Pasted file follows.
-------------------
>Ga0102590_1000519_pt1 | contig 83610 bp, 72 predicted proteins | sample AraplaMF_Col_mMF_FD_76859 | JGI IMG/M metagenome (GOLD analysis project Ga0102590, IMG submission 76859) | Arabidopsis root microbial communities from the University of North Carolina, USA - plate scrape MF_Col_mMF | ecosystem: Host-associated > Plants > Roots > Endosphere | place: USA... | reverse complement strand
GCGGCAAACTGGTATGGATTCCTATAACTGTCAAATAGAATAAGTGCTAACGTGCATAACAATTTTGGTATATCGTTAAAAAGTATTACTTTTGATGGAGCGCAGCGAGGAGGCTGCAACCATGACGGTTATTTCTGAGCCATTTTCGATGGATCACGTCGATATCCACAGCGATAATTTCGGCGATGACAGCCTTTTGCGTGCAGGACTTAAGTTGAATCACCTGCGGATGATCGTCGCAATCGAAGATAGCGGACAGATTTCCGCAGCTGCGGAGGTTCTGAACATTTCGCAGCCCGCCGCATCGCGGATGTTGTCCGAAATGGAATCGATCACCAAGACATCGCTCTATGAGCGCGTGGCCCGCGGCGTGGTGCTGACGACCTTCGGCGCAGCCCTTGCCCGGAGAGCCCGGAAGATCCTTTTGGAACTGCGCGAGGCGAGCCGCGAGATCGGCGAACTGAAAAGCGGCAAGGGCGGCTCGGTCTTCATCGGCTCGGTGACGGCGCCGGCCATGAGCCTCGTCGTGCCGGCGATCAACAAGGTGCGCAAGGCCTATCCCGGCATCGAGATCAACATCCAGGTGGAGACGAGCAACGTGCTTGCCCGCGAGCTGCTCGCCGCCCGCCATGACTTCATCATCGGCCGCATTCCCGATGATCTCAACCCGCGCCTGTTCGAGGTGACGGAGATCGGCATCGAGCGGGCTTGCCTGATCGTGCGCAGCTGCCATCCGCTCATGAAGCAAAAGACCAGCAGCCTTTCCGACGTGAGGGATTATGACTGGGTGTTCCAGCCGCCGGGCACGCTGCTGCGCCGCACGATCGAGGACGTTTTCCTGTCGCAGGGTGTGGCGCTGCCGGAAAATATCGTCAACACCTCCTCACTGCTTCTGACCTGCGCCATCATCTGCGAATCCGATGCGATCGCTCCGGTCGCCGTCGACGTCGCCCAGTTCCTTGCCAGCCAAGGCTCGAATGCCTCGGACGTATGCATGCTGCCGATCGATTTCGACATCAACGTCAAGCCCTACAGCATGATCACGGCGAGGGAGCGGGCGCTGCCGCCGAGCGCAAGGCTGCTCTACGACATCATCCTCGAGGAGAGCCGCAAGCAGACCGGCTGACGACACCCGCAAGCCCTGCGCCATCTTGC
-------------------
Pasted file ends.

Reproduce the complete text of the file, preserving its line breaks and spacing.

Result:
>Ga0102590_1000519_pt1 | contig 83610 bp, 72 predicted proteins | sample AraplaMF_Col_mMF_FD_76859 | JGI IMG/M metagenome (GOLD analysis project Ga0102590, IMG submission 76859) | Arabidopsis root microbial communities from the University of North Carolina, USA - plate scrape MF_Col_mMF | ecosystem: Host-associated > Plants > Roots > Endosphere | place: USA... | reverse complement strand
GCGGCAAACTGGTATGGATTCCTATAACTGTCAAATAGAATAAGTGCTAACGTGCATAACAATTTTGGTATATCGTTAAAAAGTATTACTTTTGATGGAGCGCAGCGAGGAGGCTGCAACCATGACGGTTATTTCTGAGCCATTTTCGATGGATCACGTCGATATCCACAGCGATAATTTCGGCGATGACAGCCTTTTGCGTGCAGGACTTAAGTTGAATCACCTGCGGATGATCGTCGCAATCGAAGATAGCGGACAGATTTCCGCAGCTGCGGAGGTTCTGAACATTTCGCAGCCCGCCGCATCGCGGATGTTGTCCGAAATGGAATCGATCACCAAGACATCGCTCTATGAGCGCGTGGCCCGCGGCGTGGTGCTGACGACCTTCGGCGCAGCCCTTGCCCGGAGAGCCCGGAAGATCCTTTTGGAACTGCGCGAGGCGAGCCGCGAGATCGGCGAACTGAAAAGCGGCAAGGGCGGCTCGGTCTTCATCGGCTCGGTGACGGCGCCGGCCATGAGCCTCGTCGTGCCGGCGATCAACAAGGTGCGCAAGGCCTATCCCGGCATCGAGATCAACATCCAGGTGGAGACGAGCAACGTGCTTGCCCGCGAGCTGCTCGCCGCCCGCCATGACTTCATCATCGGCCGCATTCCCGATGATCTCAACCCGCGCCTGTTCGAGGTGACGGAGATCGGCATCGAGCGGGCTTGCCTGATCGTGCGCAGCTGCCATCCGCTCATGAAGCAAAAGACCAGCAGCCTTTCCGACGTGAGGGATTATGACTGGGTGTTCCAGCCGCCGGGCACGCTGCTGCGCCGCACGATCGAGGACGTTTTCCTGTCGCAGGGTGTGGCGCTGCCGGAAAATATCGTCAACACCTCCTCACTGCTTCTGACCTGCGCCATCATCTGCGAATCCGATGCGATCGCTCCGGTCGCCGTCGACGTCGCCCAGTTCCTTGCCAGCCAAGGCTCGAATGCCTCGGACGTATGCATGCTGCCGATCGATTTCGACATCAACGTCAAGCCCTACAGCATGATCACGGCGAGGGAGCGGGCGCTGCCGCCGAGCGCAAGGCTGCTCTACGACATCATCCTCGAGGAGAGCCGCAAGCAGACCGGCTGACGACACCCGCAAGCCCTGCGCCATCTTGC